Tusks and Skins

A short story about a seizure of two crates of illegal wildlife products as a result of poaching.

My colleague nodded solemnly from the doorway as I entered the room and closed the door behind me. Alone, I knelt in front of the crates that had been seized by the UK Border Force that afternoon. There were two of them, two crates too many. The contents of the crates had been smuggled all the way from China in suspiciously heavy suitcases, their stupendous weight being the immediate giveaway. Since then, the seized products had been separated into crates, ready for me to assess and ultimately organise their destruction. It is a bitter sweet job; I relish the role I play in devaluing the market that perpetuates the arrival of crates like these in the UK, but it is with great sorrow that I handle and obliterate these terrible remnants of beautiful animals. With my heart heavy with trepidations of what was inside, I went to pry them open.

The first crate was a casket for a stack of limp, musty tiger skins. Wilting strips of tiger lay ready to become unnatural rugs and gruesome fashion accessories. In the wild, tigers are breathtaking animals; their supple bones and graceful limbs allow them to glide through open spaces, their shimmering fur animated by the breeze, by their own heartbeats. But their beauty renders them vulnerable. There is a sadistic demand for these creatures’ skin. Some people would rather walk over a tiger’s fur as a limp, lifeless rug than see a tiger walk. There are people who would rather have two skins, who would rob a tiger of theirs in order to drape its skin over their own.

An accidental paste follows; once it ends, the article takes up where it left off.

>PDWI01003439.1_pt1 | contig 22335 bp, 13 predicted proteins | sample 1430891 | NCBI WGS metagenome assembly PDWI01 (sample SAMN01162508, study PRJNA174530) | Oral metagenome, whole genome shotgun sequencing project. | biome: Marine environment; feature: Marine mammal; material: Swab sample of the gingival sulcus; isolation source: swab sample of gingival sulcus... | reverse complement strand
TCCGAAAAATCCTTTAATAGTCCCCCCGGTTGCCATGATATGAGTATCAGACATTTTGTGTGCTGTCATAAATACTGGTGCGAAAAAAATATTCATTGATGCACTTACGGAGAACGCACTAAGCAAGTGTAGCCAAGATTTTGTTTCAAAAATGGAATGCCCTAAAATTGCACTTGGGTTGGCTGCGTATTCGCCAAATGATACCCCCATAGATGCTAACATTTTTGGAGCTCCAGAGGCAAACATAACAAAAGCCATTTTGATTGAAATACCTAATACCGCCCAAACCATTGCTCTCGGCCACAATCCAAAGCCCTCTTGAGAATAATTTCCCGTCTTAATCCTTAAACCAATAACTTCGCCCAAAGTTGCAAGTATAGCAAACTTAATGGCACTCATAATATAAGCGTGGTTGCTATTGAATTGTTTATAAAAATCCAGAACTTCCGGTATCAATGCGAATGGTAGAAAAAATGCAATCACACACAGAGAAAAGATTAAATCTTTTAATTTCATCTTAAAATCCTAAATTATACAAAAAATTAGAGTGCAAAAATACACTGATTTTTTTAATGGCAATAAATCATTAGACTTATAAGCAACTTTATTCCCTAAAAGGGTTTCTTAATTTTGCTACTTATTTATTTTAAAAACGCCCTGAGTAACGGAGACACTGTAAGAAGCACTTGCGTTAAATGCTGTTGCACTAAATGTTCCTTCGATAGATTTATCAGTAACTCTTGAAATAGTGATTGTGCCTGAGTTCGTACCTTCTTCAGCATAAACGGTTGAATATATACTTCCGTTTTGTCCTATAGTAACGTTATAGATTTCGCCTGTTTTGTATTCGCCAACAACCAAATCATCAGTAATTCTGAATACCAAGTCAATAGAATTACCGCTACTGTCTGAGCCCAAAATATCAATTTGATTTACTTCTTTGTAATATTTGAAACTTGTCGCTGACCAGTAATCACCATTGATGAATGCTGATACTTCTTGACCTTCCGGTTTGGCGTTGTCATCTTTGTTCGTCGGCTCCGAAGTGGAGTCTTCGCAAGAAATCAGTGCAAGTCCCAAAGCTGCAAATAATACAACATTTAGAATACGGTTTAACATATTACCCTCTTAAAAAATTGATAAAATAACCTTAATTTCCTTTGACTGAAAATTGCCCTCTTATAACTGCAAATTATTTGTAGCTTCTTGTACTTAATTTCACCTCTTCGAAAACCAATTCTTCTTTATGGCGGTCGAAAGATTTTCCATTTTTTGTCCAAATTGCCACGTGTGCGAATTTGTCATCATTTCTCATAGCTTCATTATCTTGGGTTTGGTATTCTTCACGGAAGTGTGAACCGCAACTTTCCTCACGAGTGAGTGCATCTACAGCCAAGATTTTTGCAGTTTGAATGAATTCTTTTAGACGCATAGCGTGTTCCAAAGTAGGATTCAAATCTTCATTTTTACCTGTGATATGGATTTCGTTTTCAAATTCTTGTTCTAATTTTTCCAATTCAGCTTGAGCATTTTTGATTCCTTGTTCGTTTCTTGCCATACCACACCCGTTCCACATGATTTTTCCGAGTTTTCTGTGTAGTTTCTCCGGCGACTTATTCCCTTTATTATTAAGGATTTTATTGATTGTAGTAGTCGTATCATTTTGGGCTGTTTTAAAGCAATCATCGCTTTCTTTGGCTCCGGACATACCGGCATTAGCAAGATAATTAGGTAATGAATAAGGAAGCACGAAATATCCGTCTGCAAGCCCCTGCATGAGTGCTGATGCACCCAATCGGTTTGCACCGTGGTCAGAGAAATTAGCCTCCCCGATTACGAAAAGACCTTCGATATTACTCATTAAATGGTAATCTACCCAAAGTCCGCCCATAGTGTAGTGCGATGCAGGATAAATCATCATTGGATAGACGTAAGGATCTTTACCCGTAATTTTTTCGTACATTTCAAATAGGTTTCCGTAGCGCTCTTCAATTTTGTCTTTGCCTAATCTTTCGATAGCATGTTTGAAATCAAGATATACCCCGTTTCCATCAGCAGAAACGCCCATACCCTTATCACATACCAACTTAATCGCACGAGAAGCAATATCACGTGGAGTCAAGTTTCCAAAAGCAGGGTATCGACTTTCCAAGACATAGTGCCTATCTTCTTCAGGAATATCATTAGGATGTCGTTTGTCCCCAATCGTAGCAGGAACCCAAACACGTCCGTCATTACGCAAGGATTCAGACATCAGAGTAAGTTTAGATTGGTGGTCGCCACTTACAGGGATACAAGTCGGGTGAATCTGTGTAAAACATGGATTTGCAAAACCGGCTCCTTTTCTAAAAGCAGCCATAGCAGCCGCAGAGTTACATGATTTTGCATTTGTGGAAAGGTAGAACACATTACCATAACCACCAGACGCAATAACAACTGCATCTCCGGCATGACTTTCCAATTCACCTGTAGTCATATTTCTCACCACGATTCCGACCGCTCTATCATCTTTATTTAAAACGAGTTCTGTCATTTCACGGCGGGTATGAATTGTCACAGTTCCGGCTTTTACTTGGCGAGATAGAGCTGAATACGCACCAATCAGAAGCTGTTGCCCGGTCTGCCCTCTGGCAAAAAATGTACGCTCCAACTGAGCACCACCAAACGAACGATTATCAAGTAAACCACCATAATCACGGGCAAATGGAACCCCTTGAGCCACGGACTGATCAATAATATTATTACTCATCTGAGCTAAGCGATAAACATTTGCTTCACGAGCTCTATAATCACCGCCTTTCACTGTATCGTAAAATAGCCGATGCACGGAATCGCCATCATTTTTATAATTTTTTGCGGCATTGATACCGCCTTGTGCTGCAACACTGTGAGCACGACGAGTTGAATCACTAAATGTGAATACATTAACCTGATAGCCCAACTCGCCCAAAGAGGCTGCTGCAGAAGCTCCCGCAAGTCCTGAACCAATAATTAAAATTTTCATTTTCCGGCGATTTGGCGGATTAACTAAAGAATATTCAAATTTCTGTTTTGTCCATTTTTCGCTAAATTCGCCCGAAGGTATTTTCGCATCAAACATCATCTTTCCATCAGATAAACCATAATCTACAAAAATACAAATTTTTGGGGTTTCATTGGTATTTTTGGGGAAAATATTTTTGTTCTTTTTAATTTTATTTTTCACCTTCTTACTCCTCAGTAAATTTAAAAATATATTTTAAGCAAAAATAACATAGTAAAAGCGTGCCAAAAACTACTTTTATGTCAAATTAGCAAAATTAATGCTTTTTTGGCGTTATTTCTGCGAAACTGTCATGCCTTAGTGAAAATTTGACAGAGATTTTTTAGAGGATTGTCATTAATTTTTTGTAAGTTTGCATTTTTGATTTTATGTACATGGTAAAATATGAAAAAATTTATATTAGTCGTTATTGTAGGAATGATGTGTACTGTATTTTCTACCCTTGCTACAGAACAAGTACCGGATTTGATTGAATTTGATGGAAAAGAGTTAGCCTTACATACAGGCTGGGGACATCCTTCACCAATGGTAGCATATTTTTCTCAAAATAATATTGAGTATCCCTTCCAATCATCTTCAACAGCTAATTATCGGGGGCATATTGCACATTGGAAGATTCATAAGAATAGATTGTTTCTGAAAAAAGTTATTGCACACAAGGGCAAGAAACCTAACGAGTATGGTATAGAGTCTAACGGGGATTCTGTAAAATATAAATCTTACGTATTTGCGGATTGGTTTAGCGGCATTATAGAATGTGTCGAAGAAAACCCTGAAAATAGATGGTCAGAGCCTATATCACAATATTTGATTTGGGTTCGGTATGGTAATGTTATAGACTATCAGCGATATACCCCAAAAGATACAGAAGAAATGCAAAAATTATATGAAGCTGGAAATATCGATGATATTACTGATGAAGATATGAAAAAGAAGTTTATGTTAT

My colleague had informed me before I entered that these skins were likely to have belonged to female tigers. That meant that they were potential mothers to young cubs; behind every murdered mother lay a puddle of helpless infants, unable to survive alone. And of course, each murdered mother was one less vessel through which to continue the species. Each deceased tiger in this box represented not only the deaths of several more young cubs, but also the extermination date of the entire species moving closer in Mother Earth’s calendar. Without a steady population of tigers in the first place, there cannot be a stable cycle of mating, conception and birth. The threat of extinction looms over these handsome creatures like a steadily darkening cloud, threatening to burst open and drown them all.

I know the facts. Illegal animal poaching is perpetuated by the profitability of the market. The high demand for ivory and animal skins is largely continued by some cultural perceptions of the ownership of these animal parts as desirable status symbols. In 257 separate confiscations made between 2009 and 2014, the UK Border Force found at least 1,165 ivory products, 127 rhino horn items and 1,682 tiger products. The most frequent country of origin for these commodities was China, closely followed by the USA. The fact that these seizures were made in the UK shows that the UK is also a player in the illegal wildlife product trade. The wide range of countries globally that contribute to the trade is daunting, because it shows just how advanced the problem is, and how difficult it is to combat.